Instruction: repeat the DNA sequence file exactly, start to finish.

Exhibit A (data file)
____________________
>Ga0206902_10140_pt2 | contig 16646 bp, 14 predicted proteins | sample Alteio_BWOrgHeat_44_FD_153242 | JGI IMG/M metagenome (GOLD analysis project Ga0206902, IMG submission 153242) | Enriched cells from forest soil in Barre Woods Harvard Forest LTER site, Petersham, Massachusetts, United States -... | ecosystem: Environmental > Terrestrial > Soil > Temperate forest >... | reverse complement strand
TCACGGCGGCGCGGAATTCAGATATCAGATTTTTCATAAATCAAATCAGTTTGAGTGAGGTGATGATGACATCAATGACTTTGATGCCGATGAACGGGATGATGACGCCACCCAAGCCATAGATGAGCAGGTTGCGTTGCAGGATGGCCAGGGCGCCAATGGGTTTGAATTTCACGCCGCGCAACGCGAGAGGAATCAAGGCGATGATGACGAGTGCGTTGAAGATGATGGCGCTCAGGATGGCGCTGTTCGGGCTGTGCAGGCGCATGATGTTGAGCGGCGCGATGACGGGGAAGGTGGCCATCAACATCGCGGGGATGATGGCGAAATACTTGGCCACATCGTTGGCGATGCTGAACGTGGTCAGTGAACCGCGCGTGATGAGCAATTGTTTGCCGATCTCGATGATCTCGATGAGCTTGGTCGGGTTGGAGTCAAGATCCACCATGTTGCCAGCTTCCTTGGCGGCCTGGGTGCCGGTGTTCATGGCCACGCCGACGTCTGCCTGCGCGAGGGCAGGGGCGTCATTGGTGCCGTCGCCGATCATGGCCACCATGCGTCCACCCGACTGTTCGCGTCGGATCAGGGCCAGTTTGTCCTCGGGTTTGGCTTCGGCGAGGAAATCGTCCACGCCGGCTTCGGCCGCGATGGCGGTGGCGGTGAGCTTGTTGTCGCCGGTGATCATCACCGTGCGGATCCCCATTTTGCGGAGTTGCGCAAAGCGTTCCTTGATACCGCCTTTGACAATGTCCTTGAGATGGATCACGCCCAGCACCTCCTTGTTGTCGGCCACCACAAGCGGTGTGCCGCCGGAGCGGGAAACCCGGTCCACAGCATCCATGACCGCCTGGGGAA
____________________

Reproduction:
>Ga0206902_10140_pt2 | contig 16646 bp, 14 predicted proteins | sample Alteio_BWOrgHeat_44_FD_153242 | JGI IMG/M metagenome (GOLD analysis project Ga0206902, IMG submission 153242) | Enriched cells from forest soil in Barre Woods Harvard Forest LTER site, Petersham, Massachusetts, United States -... | ecosystem: Environmental > Terrestrial > Soil > Temperate forest >... | reverse complement strand
TCACGGCGGCGCGGAATTCAGATATCAGATTTTTCATAAATCAAATCAGTTTGAGTGAGGTGATGATGACATCAATGACTTTGATGCCGATGAACGGGATGATGACGCCACCCAAGCCATAGATGAGCAGGTTGCGTTGCAGGATGGCCAGGGCGCCAATGGGTTTGAATTTCACGCCGCGCAACGCGAGAGGAATCAAGGCGATGATGACGAGTGCGTTGAAGATGATGGCGCTCAGGATGGCGCTGTTCGGGCTGTGCAGGCGCATGATGTTGAGCGGCGCGATGACGGGGAAGGTGGCCATCAACATCGCGGGGATGATGGCGAAATACTTGGCCACATCGTTGGCGATGCTGAACGTGGTCAGTGAACCGCGCGTGATGAGCAATTGTTTGCCGATCTCGATGATCTCGATGAGCTTGGTCGGGTTGGAGTCAAGATCCACCATGTTGCCAGCTTCCTTGGCGGCCTGGGTGCCGGTGTTCATGGCCACGCCGACGTCTGCCTGCGCGAGGGCAGGGGCGTCATTGGTGCCGTCGCCGATCATGGCCACCATGCGTCCACCCGACTGTTCGCGTCGGATCAGGGCCAGTTTGTCCTCGGGTTTGGCTTCGGCGAGGAAATCGTCCACGCCGGCTTCGGCCGCGATGGCGGTGGCGGTGAGCTTGTTGTCGCCGGTGATCATCACCGTGCGGATCCCCATTTTGCGGAGTTGCGCAAAGCGTTCCTTGATACCGCCTTTGACAATGTCCTTGAGATGGATCACGCCCAGCACCTCCTTGTTGTCGGCCACCACAAGCGGTGTGCCGCCGGAGCGGGAAACCCGGTCCACAGCATCCATGACCGCCTGGGGAA